You don’t need AI machine learning to know what 1+5+6+6 is. Quite simply it boils down to ‘1’st year of what is the ‘5’G Era, with the ‘6’th year of the Brooklyn 5G Summit. It is a very forward looking event where Marcus Weldon, President of Nokia Bell Labs and corporate CTO of Nokia, uttered the phrase ‘6’G stating that our researchers are already working on many “beyond 5G”/ 6G concepts but given the typical generational cycle of our industry, it could be 10 years before we start seeing any trials.
All of this added up to provide a spectacular gathering of academia, industry analysts, service providers, equipment vendors and startups at the NYU WIRELESS / Tandon School of Engineering campus in Brooklyn for some spirited discussion on 5G. Namely, how 5G is shaping up, what key technologies we need to focus on now, what more can we do using adjacent technologies like AI machine learning to improve the deployment and operation of 5G, and how edge computing will address new business opportunities for vertical markets.
Through a mixture of keynotes and panel discussions, with questions coming from people watching the IEEE livestream and attendees in the auditorium, we found ourselves weaving our way through a multitude of topics. The first day began with an opening keynote from our CEO Rajeev Suri via live video feed from Espoo, Finland, reminding us the need to realize the full potential of 5G and embrace the opportunities by addressing industry verticals we need to take an end-end approach. As he said: "What if, to squeeze the most juice out of 5G, the question is not 'Who wins?' but 'How do we all win?"
We then dived into updates of the 3GPP Rel 15 and 16 standards, with Rel 15 based networks being deployed and Rel 16 content locked, thoughts are turning to study items for Rel 17. This lead us into a panel with representatives from OFCOM, IEEE, ETSI and 3GPP discussing how we can improve coordination across groups, improve the submissions process and ensure that contributions are included from non-telco centric companies. Finally, everyone agreed with the fact that 5G standardization has a lot of runway left and 5G will continue to evolve with a new set of features (e.g. NR > 52.6 GHz, Non-Terrestrial Networks, Unlicensed band at 60 GHz to name a few) realized in Rel-16 to Rel-18 of 3GPP standards.
Not wishing to shy away from the purely technical, we tackled AI and machine learning during the afternoon of the first day and that reminded us how complex and nuanced this subject really is. Knowing that it is not a panacea, we must undertake more research to understand how and where it should be applied to have the biggest impact. In the evening, Dr. Irwin Jacobs (founder of Qualcomm and Linkabit) received the wireless Pioneer Award and had a wonderful fireside chat with Dr. Ted Rappaport.
After resting our brains overnight, the next day brought together the viewpoints of industrial enterprises and the vendors of edge computing. The lively debate centered on how 5G can address their business needs using edge computing and network slicing and the need for both public and non-public networks. Next, Michael O’Rielly of the Federal Communications Commission (FCC) presented the urgent need to speed up the allocations for mid-band spectrum in the U.S especially @ 3.7-4.2 GHz.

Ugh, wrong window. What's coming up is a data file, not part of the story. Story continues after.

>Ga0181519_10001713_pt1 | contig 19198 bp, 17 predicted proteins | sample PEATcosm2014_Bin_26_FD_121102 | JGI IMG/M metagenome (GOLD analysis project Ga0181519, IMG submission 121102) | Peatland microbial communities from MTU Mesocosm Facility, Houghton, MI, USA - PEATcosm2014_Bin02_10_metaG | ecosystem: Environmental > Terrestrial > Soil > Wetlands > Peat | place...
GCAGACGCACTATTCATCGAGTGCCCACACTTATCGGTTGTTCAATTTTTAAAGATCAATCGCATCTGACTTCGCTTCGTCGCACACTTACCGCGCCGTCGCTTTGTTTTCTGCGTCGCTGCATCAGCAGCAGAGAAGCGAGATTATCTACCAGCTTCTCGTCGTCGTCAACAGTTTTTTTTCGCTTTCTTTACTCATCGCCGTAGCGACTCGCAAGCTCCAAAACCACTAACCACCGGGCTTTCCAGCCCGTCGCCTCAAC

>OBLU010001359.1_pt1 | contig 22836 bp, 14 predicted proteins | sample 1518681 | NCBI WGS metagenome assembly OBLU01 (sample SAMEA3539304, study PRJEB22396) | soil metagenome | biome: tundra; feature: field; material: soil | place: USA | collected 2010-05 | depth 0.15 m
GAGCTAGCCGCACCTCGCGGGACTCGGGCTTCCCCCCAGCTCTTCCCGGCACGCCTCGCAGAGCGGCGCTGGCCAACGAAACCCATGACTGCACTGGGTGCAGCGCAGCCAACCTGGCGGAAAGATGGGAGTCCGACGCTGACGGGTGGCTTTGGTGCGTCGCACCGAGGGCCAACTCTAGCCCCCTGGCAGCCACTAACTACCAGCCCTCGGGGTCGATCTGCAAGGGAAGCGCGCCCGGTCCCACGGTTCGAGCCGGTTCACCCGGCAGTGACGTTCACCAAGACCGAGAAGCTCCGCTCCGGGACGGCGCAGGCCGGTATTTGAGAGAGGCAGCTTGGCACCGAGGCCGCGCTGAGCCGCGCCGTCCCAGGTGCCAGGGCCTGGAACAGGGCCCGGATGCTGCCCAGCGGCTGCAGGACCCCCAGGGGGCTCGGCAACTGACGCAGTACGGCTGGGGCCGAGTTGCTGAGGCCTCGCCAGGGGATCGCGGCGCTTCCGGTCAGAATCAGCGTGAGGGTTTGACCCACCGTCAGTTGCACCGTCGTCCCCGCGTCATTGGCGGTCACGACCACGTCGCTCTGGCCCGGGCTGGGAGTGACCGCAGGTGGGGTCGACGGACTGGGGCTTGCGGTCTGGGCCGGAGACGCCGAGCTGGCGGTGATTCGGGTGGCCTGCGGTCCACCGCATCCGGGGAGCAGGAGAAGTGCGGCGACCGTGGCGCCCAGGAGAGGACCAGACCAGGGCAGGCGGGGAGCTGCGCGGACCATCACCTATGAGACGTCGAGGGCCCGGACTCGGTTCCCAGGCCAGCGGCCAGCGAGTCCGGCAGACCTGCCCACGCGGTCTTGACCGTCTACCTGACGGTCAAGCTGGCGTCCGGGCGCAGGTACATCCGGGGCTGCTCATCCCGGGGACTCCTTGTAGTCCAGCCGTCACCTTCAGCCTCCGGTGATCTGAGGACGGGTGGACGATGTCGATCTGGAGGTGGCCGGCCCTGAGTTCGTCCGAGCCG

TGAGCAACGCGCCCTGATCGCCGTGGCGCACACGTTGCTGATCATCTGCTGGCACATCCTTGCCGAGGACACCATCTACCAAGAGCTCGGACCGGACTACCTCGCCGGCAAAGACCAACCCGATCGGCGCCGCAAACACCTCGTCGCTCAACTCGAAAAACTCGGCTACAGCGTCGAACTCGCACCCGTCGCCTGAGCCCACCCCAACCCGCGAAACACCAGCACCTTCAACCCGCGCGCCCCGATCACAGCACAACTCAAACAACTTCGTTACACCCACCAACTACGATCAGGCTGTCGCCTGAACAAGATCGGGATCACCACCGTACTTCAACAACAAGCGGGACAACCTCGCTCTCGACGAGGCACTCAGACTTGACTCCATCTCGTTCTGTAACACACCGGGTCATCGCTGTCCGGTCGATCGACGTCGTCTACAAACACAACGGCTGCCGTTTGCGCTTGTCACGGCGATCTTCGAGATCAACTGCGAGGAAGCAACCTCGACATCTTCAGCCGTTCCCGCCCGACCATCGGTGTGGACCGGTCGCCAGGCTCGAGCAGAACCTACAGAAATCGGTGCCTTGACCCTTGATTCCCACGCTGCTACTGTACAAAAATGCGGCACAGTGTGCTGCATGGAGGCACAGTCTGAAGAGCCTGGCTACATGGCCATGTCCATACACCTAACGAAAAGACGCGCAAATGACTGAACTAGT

Going into the final sessions we started to move beyond our current thinking of 5G with presentations on Terahertz communications for terrabit speeds and non-terrestrial networks. We discussed how the latter could be enabled using balloon or large unmanned aircraft systems, drones, and/or low/medium earth orbit satellites to address global IoT coverage, coverage in times of disaster and provide connectivity to the unconnected.
All of this was interspersed with inspiring keynotes from AT&T, Sprint, SK Telecom, NTT DOCOMO and Verizon, plenty of coffee and demonstrations using phased arrays, open RAN, PaaS to edge computing and 360 degree live VR.
Then, just when you thought it could not get any better, on the last day attendees were invited to visit the Future X lab at Nokia Bell Labs in Murray Hill, NJ. It was the perfect way to conclude the previous days’ theories and discussions, offering up a practical demonstration of what an end-to-end 5G network looks like in terms of hardware and software, how it will be orchestrated and operated, and what capabilities are needed to address all of those new opportunities, which was initially addressed in our very first keynote.
By all accounts, our days in Brooklyn and New Jersey were well spent, even for those who tuned into the livestream courtesy of IEEE from over 53 different countries! Normally, the numbers speak for themselves when judging the success at events, but this one is different. It is unique and dare I say it is ‘loved’ by those who are lucky enough to get the invite – or who registered to watch the livestream. To capture the social media discussions, tap into these handy Twitter moment summaries from April 24 and April 25.
Here’s a quick video summary:
Here’s to ‘2+5+7+6’!
Check our our range of 5G proof points. We have 36 commercial 5G contracts with Communications Service Providers (CSPs) and are engaged with more than 100 CSPs who are evaluating and deploying 5G. Nokia won the 5G Leadership Category for our 5G Future X Solution. This GLOMO Award was given by GSMA during MWC19 Barcelona. We also have a range of business planning tools to identify the costs and revenue upside. Experience how to evaluate 5G usecases on a live network with the 5G Future X lab.
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